Earlier reports demonstrated that E1-A226V mutant CHIKV strain shows better fitness in a new vector Aedes albopictus, rather than its typical vector, Aedes aegypti. This report also indicates the possibility of its adaptation to Aedes albopictus that may explain the cause of recent epidemics by increasing the spread of this virus , . Interestingly, DRDE-06, one of the outbreak strain used in this study does not have E1-A226V mutation. In addition, our mutational analysis shows that almost ∼53% of the total recent outbreak isolates from 2005 to 2011 (n = 219) have the E1-A226V mutation, but rest of the strains (∼46%) lack this mutation, indicating that the strains with and without E1-A226V mutation were co-circulating during recent extensive CHIKV outbreaks in different countries such as Reunion Island, India, Bangladesh, Thailand, Malaysia, Japan, Italy, Australia, Cambodia, Mauritius, Singapore, SriLanka, China and France , –, , , , , –. Moreover, our mutational analyses of 273 global CHIKV isolates reveal that 15 mutations are consistently present in all outbreak strains including DRDE-06 compared to the old strains isolated before year 2004. Therefore, it may appear that CHIKV outbreak strains without E1-A226V mutation might have already evolved as highly infective strains of epidemic potential through other genetic changes, however, the acquisition of E1-A226V mutation, probably helped the virus to cross host species barrier and increased the transmissibility worldwide within a short span of time. Further studies with different mutant viruses will help to identify the unique determinant for the association of genotypic changes with observed different patterns of infection and it may further address the questions related to virus virulency and disease pathogenesis, if any, by using animal model.
In conclusion, chikungunya outbreak strain, DRDE-06 exhibits different pattern of infection as compared to prototype strain, S-27. This might be associated to some specific mutations, as observed in genome wide mutational analysis in DRDE-06, which emphasizes the need of further experimental investigations.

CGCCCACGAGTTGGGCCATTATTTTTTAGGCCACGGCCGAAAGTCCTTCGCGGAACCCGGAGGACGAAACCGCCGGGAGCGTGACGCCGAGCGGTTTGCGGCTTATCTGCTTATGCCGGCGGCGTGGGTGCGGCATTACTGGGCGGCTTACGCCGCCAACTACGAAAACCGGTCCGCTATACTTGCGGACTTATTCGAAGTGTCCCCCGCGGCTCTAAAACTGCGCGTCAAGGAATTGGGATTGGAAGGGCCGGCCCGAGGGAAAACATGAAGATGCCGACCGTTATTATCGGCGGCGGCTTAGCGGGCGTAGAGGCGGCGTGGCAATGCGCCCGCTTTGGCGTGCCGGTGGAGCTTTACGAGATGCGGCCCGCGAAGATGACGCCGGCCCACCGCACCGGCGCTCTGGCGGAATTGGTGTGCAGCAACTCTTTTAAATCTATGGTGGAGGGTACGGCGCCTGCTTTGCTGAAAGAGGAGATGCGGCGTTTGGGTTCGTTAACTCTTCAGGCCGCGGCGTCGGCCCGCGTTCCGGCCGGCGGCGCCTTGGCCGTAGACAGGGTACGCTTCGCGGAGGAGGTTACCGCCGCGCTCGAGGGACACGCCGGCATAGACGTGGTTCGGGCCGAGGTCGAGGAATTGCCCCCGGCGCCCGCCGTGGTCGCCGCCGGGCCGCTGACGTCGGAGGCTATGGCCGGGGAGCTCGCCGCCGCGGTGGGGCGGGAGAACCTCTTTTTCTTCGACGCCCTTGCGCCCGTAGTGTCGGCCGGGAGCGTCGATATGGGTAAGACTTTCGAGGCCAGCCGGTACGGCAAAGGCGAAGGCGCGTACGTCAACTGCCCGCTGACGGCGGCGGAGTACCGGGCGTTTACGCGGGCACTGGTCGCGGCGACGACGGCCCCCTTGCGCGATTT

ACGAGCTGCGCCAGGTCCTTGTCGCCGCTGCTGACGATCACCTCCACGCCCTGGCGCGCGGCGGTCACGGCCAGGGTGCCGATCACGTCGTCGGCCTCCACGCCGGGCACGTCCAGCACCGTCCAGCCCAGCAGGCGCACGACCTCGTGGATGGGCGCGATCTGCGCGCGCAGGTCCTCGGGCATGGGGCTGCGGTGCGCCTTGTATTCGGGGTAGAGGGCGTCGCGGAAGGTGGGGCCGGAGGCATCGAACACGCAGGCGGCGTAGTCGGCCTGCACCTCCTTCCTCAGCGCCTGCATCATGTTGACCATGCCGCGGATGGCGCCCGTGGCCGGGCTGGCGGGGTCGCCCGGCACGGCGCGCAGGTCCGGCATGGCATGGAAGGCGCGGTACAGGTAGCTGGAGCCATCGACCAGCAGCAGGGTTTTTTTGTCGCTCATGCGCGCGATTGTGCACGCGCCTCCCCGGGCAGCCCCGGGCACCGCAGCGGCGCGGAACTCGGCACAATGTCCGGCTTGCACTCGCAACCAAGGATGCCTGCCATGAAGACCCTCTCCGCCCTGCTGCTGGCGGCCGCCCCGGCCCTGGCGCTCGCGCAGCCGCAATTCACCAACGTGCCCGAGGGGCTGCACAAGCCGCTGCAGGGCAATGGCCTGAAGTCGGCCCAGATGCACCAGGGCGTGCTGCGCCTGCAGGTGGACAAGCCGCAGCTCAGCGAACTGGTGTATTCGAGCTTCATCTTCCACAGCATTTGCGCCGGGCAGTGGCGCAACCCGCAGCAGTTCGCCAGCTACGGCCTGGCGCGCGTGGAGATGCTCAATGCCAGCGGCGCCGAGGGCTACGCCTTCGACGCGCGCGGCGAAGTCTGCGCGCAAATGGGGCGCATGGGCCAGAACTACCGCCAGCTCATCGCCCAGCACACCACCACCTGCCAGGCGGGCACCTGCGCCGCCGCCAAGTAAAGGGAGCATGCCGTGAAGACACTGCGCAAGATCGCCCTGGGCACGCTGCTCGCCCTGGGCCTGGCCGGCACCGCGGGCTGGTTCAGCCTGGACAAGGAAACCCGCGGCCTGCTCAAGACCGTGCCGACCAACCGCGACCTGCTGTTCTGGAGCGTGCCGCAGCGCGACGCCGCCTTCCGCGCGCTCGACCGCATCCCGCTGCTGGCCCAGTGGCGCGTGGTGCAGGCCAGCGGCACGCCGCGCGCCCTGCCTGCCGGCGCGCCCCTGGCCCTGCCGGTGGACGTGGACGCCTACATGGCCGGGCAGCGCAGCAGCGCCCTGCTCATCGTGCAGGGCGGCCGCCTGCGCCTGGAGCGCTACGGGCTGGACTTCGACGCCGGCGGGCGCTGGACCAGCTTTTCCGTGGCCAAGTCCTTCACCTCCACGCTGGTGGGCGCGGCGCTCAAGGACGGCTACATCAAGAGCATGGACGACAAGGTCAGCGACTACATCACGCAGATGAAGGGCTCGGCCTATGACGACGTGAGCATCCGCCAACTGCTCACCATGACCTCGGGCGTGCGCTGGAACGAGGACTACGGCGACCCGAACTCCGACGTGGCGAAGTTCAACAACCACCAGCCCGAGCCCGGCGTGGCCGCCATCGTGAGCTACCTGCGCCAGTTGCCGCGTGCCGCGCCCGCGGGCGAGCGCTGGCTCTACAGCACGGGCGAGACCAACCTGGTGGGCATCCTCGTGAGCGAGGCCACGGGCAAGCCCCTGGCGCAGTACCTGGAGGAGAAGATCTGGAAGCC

Comparison of Biological phenotypic characteristics of S-27 and DRDE-06 Chikungunya virus strains. Vero cells were infected with the viral strains with MOI 1. Cytopathic effects (CPE) were observed under microscope (Magnification −20X) at every one hour interval from 5–8 hpi for both the viruses.
Expression pattern of Chikungunya viral protein. Vero cells were infected with S-27 and DRDE-06 with MOI 2 and cells were harvested at every one hour interval from 0–7 hpi (hpi - hours post infection). Expression pattern of CHIKV nsp2 protein was checked by Western blot. GAPDH was used as a loading control.
Phylogenetic analysis of E1 sequences of 106 Chikungunya viruses global isolates from the year 1952 to 2011. The unrooted tree was constructed using Neighbor-Joining method with 1000 bootstrap value. Numbers along with branches indicate bootstrap values. Scale bar indicates nucleotides substitutions per site.
Details of the CHIKV genome sequences of different global strains along with accession numbers (n = 106) used in this study.
Details of the CHIKV Structural protein sequences of different global strains along with accession numbers (n = 273) used in this study. Amino acid position of consistent mutations present in this region is shown along with alignment.
Details of the CHIKV Non-Structural protein sequences of different global strains along with accession numbers (n = 157) used in this study. Amino acid position of consistent mutations present in this region is shown along with alignment.
Showing the alignment of E1 structural protein sequence from amino acid position 217 (1026 aa for polyprotein) to 236 (1045 aa for polyprotein) of different global strains used in this study. The position of E1-A226V (1035aa for polyprotein) mutation has been highlighted to show the occurrence of this mutation.
We thank Dr. M. M. Parida for kindly providing the virus strains (S-27 and DRDE-06), CHIKV polyclonal antibody and Vero cell line. We also wish to thank Mr. B. S. Sahoo for his technical assistance in estimating viral plaque diameters using LASAF software. Authors wish to thank to Dr. T. N. Naik for critically reviewing this manuscript.
Conceived and designed the experiments: Soma Chattopadhyay Subhasis Chattopadhyay ARS. Performed the experiments: AK PM ID TKN SK JC. Analyzed the data: AK PM ID TKN SK JC Soma Chattopadhyay Subhasis Chattopadhyay ARS. Wrote the paper: Soma Chattopadhyay Subhasis Chattopadhyay ARS.
- 1. Griffin DE (2007) Alphaviruses In: Fields BN, Knipe DM, PM H, editors. Fields Virology. 5 ed. Philadelphia: Lippincott-Williams & Wilkins 1023–1068.
- 2. Powers AM, Brault AC, Tesh RB, Weaver SC (2000) Re-emergence of Chikungunya and O'nyong-nyong viruses: evidence for distinct geographical lineages and distant evolutionary relationships. J Gen Virol 81: 471–479.